Project description:Several modifiable health behaviors and health factors that comprise the Life's Simple 7-a cardiovascular health metric-have been associated with hypertension risk. We determined the association between cardiovascular health and incident hypertension in JHS (the Jackson Heart Study)-a cohort of blacks. We analyzed participants without hypertension or cardiovascular disease at baseline (2000-2004) who attended ?1 follow-up visit in 2005 to 2008 or 2009 to 2012 (n=1878). Body mass index, physical activity, diet, cigarette smoking, blood pressure (BP), total cholesterol, and fasting glucose were assessed at baseline and categorized as ideal, intermediate, or poor using the American Heart Association's Life's Simple 7 definitions. Incident hypertension was defined at the first visit wherein a participant had systolic BP ?140 mm Hg, diastolic BP ?90 mm Hg, or self-reported taking antihypertensive medication. The percentage of participants with ?1, 2, 3, 4, 5, and 6 ideal Life's Simple 7 components was 6.5%, 22.4%, 34.4%, 25.2%, 10.0%, and 1.4%, respectively. No participants had 7 ideal components. During follow-up (median, 8.0 years), 944 (50.3%) participants developed hypertension, including 81.3% with ?1 and 11.1% with 6 ideal components. The multivariable-adjusted hazard ratios (95% confidence interval) for incident hypertension comparing participants with 2, 3, 4, 5, and 6 versus ?1 ideal component were 0.80 (0.61-1.03), 0.58 (0.45-0.74), 0.30 (0.23-0.40), 0.26 (0.18-0.37), and 0.10 (0.03-0.31), respectively (Ptrend <0.001). This association was present among participants with baseline systolic BP <120 mm Hg and diastolic BP <80 mm Hg and separately systolic BP 120 to 139 mm Hg or diastolic BP 80 to 89 mm Hg. Blacks with better cardiovascular health have lower hypertension risk.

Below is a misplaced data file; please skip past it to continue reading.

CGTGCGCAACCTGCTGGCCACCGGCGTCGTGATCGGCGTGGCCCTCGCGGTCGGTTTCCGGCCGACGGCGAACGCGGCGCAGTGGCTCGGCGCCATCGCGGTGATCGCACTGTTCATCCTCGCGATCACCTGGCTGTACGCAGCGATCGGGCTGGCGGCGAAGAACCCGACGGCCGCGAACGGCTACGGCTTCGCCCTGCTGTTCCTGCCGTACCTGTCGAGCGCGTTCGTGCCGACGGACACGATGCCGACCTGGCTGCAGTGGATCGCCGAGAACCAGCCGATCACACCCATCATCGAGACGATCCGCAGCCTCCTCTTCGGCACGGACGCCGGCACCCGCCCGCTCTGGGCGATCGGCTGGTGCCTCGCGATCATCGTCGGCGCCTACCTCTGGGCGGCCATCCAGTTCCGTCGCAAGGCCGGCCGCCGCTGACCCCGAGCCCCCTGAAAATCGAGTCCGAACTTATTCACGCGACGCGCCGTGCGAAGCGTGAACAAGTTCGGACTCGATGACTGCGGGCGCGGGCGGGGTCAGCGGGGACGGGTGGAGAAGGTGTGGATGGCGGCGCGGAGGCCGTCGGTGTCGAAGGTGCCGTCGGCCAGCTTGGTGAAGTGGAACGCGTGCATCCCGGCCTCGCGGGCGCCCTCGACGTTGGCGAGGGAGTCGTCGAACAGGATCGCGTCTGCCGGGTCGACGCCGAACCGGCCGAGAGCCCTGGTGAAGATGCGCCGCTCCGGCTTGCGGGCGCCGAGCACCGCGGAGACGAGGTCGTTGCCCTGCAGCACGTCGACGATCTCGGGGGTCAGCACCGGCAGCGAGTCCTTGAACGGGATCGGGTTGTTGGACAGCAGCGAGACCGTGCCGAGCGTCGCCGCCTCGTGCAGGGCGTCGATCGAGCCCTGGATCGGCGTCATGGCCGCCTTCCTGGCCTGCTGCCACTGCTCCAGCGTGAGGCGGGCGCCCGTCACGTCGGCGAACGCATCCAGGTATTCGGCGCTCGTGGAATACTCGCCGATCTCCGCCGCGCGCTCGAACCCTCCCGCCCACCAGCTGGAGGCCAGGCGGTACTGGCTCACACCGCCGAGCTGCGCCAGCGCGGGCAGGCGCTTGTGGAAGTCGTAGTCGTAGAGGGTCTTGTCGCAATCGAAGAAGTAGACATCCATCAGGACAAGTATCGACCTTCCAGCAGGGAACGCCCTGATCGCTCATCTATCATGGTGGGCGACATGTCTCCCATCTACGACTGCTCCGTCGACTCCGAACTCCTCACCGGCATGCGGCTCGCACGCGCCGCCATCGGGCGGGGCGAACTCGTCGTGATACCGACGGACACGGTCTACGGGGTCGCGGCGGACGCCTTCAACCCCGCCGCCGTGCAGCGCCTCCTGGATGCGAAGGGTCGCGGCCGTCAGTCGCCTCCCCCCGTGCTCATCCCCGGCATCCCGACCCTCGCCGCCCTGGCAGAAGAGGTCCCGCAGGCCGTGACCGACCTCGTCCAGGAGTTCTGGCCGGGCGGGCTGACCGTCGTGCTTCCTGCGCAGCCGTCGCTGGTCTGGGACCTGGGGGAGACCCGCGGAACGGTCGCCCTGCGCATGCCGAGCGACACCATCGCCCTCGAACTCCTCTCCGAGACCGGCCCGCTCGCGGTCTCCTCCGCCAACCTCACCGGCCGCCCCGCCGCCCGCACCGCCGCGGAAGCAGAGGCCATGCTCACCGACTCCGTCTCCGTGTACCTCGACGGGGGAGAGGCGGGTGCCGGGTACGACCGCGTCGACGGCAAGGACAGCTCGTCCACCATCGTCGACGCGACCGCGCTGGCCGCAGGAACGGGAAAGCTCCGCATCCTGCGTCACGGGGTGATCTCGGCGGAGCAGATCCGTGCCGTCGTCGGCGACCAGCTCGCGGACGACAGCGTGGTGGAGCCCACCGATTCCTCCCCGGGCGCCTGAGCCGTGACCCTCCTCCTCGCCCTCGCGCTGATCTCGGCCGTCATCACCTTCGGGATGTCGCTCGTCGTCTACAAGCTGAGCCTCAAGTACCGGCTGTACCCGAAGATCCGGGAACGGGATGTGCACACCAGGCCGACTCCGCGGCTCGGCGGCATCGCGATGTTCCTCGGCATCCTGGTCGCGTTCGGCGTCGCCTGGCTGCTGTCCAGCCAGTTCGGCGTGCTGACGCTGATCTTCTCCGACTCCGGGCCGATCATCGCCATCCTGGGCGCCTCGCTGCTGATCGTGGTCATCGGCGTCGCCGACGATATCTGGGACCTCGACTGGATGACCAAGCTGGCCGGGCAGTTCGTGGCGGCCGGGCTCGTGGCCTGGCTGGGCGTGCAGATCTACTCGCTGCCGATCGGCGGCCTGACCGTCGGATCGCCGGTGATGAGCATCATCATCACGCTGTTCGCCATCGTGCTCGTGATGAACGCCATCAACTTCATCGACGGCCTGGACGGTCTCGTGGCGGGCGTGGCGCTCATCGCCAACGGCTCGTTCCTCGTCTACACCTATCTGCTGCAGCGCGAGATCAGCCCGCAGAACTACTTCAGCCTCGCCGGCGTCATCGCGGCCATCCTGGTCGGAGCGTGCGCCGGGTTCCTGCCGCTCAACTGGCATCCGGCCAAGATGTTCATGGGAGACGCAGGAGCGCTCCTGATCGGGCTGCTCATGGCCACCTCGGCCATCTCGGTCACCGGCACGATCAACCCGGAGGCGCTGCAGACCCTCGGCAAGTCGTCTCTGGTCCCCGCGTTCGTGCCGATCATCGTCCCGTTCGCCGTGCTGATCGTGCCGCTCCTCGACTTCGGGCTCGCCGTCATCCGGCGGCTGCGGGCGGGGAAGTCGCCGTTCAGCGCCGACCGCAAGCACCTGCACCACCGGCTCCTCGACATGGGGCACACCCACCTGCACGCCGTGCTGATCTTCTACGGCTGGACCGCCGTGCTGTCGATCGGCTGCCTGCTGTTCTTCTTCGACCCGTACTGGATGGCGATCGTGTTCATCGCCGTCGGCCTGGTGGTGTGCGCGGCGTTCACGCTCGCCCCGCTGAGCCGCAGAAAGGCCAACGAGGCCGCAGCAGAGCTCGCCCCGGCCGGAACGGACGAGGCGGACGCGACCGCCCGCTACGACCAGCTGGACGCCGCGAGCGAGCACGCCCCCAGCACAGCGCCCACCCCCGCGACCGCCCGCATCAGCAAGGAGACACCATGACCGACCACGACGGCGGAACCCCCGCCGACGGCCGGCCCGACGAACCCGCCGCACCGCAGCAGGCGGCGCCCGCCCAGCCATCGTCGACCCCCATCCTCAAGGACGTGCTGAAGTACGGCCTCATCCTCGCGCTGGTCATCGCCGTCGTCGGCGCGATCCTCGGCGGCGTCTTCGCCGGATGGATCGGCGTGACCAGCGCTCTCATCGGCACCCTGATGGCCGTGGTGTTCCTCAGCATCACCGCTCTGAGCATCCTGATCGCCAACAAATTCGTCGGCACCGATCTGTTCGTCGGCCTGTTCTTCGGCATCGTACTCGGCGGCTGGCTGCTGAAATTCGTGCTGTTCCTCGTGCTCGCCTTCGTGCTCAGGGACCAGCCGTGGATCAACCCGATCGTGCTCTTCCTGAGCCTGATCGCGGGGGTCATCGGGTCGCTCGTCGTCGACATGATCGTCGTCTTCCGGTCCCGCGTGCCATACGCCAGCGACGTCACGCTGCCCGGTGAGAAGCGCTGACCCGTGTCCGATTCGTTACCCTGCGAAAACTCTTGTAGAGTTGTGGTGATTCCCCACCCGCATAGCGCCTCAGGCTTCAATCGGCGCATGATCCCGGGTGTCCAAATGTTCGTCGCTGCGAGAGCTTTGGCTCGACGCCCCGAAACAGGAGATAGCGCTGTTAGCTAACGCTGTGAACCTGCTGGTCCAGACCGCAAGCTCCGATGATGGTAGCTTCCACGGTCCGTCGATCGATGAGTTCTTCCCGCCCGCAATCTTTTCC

Project description:Masked hypertension, defined as nonelevated clinic blood pressure (BP) with elevated out-of-clinic BP, has been associated with increased cardiovascular disease (CVD) risk in Europeans and Asians. Few data are available on masked hypertension and CVD and mortality risk among blacks. We analyzed data from the Jackson Heart Study, a prospective cohort study of blacks. Analyses included participants with clinic-measured systolic/diastolic BP <140/90 mm?Hg who completed ambulatory BP monitoring after the baseline examination in 2000 to 2004 (n=738). Masked daytime (10:00 am-8:00 pm) hypertension was defined as mean ambulatory systolic/diastolic BP ?135/85 mm?Hg. Masked nighttime (midnight to 6:00 am) hypertension was defined as mean ambulatory systolic/diastolic BP ?120/70 mm?Hg. Masked 24-hour hypertension was defined as mean systolic/diastolic BP ?130/80 mm?Hg. CVD events (nonfatal/fatal stroke, nonfatal myocardial infarction, or fatal coronary heart disease) and deaths identified through December 2010 were adjudicated. Any masked hypertension (masked daytime, nighttime, or 24-hour hypertension) was present in 52.2% of participants; 28.2%, 48.2% and 31.7% had masked daytime, nighttime, and 24-hour hypertension, respectively. There were 51 CVD events and 44 deaths during a median follow-up of 8.2 and 8.5 years, respectively. CVD rates per 1000 person-years (95% confidence interval) in participants with and without any masked hypertension were 13.5 (9.9-18.4) and 3.9 (2.2-7.1), respectively. The multivariable adjusted hazard ratio (95% confidence interval) for CVD was 2.49 (1.26-4.93) for any masked hypertension and 2.86 (1.59-5.13), 2.35 (1.23-4.50), and 2.52 (1.39-4.58) for masked daytime, nighttime, and 24-hour hypertension, respectively. Masked hypertension was not associated with all-cause mortality. Masked hypertension is common and associated with increased risk for CVD events in blacks.